Gros Morne's Trout River Pond To Overfall
IAT President Paul Wylezol and Finance Director Kevin Noseworthy set out early Canada Day morning on a Gros Morne National Park adventure with Park Resource Manager Peter Deering, Visitor Experience Manager Myriam Lavallée, Client Services Manager Ken Kennedy, Heritage Presentation Coordinator Kim Vokey, and Kim's Labrador Retriever Cash. They were on day-long trek to the Overfall to evaluate the feasibility of a new hiking trail on the park's southern boundary.
The beautiful summer day began with a boat ride across scenic Trout River Pond to the west branch of Trout River. Along the way the group was afforded spectacular views of the south side of the Tablelands, a 2,000+ ft (600+m) "rusty" mountain heaved up from the earth's mantle by plate tectonics. This "peridotite" rock is very low in calcium, high in magnesium, and has toxic amounts of heavy metals that make it difficult for most plants to survive.
The view of the barren desert-like Tablelands is in stark contrast to the lush tree-clad mountains on the south side of the pond, where every nook and cranny is filled with trees or scrubby tuckamore, Newfoundland's own bonsai.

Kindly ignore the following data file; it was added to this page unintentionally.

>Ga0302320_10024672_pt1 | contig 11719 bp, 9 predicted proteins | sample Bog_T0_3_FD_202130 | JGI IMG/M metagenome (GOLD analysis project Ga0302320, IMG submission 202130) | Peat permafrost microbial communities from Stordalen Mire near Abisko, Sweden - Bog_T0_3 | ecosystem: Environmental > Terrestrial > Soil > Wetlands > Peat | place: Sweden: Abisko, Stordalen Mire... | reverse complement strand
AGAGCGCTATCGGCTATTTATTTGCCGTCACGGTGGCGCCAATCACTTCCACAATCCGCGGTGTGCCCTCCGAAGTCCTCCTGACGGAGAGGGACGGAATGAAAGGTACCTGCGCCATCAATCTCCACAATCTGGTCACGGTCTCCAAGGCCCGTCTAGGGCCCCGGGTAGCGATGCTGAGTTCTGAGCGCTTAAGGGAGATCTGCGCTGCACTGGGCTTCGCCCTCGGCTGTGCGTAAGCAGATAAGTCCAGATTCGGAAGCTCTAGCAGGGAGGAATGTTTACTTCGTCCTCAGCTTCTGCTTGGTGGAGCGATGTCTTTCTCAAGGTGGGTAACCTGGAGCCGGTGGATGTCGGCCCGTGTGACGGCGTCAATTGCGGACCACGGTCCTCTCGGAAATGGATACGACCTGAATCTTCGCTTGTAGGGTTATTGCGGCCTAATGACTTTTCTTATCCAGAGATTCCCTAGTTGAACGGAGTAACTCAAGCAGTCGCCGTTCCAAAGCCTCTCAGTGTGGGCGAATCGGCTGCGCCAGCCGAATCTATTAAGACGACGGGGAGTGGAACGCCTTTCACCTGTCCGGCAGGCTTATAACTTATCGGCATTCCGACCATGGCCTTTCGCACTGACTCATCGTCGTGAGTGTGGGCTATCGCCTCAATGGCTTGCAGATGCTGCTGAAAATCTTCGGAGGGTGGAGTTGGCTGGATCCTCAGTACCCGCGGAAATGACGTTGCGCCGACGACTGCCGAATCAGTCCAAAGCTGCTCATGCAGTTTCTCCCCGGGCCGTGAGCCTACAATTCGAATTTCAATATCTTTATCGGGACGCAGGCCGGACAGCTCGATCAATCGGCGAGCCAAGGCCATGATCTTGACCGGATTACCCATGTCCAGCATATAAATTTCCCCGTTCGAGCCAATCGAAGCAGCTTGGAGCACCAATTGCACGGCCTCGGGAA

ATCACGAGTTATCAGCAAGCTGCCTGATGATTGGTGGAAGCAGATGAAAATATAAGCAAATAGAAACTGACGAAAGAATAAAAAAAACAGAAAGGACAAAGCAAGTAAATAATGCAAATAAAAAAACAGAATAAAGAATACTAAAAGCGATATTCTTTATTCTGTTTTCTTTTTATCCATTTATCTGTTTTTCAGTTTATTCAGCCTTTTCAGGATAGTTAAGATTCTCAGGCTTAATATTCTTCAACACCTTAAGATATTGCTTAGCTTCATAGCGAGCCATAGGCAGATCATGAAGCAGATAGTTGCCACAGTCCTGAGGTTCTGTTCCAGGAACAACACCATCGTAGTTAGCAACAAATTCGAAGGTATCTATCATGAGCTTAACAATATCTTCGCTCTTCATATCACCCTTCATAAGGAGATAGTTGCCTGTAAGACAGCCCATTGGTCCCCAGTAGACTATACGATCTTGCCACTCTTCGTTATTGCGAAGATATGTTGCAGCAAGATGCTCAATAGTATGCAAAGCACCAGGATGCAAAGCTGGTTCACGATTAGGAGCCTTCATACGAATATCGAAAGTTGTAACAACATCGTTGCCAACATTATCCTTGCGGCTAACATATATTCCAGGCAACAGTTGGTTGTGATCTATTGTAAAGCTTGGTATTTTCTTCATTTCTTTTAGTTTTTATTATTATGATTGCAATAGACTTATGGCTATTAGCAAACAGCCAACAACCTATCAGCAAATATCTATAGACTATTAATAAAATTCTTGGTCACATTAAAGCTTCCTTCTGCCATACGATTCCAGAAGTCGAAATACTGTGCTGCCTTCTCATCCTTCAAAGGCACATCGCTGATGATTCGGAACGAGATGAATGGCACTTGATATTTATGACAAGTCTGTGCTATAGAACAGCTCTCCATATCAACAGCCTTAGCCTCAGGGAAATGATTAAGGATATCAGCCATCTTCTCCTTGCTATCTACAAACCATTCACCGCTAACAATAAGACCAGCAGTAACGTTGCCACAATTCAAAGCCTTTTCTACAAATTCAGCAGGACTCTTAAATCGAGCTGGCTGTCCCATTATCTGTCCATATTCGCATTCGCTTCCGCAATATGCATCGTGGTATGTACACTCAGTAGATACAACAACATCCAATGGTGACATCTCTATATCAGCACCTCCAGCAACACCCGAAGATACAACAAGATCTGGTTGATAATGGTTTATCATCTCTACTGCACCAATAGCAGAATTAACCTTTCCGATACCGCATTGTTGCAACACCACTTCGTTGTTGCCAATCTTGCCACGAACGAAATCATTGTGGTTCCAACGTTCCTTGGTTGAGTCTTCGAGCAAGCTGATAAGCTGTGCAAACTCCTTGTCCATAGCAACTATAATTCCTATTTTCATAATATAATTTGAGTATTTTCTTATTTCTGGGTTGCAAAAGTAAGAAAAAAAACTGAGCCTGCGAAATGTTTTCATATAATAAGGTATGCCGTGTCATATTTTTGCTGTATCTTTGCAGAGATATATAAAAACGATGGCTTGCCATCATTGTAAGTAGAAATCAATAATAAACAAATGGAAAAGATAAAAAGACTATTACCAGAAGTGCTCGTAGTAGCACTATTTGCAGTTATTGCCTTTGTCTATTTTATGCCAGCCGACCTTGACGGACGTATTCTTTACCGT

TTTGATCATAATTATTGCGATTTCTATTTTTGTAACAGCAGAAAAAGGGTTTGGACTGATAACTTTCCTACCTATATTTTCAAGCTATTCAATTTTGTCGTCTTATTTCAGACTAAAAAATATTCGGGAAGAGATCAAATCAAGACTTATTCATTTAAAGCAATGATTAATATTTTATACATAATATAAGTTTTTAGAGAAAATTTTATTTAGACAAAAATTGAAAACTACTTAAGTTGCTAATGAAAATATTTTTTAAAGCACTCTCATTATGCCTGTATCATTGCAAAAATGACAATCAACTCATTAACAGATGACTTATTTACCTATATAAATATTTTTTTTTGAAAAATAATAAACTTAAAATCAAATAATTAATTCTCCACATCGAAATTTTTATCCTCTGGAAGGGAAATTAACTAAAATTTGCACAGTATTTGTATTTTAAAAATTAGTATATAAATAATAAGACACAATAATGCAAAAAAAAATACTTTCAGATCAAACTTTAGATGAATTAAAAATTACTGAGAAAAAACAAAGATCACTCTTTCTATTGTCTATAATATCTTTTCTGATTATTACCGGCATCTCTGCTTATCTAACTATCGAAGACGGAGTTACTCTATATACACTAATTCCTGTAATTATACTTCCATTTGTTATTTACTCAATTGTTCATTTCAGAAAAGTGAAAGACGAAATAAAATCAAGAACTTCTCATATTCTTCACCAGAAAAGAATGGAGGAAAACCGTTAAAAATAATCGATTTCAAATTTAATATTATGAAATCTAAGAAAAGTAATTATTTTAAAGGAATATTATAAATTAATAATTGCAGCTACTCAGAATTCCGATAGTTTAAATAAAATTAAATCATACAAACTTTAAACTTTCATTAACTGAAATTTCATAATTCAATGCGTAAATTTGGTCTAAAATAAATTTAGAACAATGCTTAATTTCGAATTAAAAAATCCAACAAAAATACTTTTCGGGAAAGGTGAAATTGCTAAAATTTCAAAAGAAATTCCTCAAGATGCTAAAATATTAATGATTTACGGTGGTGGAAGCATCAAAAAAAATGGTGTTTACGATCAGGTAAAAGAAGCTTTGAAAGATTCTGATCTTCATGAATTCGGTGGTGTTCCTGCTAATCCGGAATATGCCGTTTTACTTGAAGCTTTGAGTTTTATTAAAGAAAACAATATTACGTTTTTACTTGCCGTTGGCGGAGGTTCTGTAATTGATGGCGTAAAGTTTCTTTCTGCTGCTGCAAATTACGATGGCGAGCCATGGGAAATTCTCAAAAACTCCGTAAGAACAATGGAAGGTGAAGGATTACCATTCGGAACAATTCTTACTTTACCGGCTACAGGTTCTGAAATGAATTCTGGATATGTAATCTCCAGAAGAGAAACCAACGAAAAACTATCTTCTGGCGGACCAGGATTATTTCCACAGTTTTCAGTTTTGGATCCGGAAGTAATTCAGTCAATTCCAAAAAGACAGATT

The end - or "bottom" - of the pond is characterized by a low, gentle valley with lush green forests and slow-moving streams
descended from cascading rapids, refreshing pools, and showering waterfalls
.... and the 500 ft (150 m) towering Overfall!
Overall, the terrain is dry and even, and would make a pleasant day-hike for adventurers of any ability.
It would also provide easy access to the top of the North Arm Hills, where the IATNL hopes to develop a network of trails from the North Arm of the Bay Of Islands, across the "hills" to their northern edge overlooking Trout River Pond and the Tablelands, then down Chimney Cove Valley to the community of Trout River.
And if all this sounds like a long walk, relax. You could always get the boat back to town!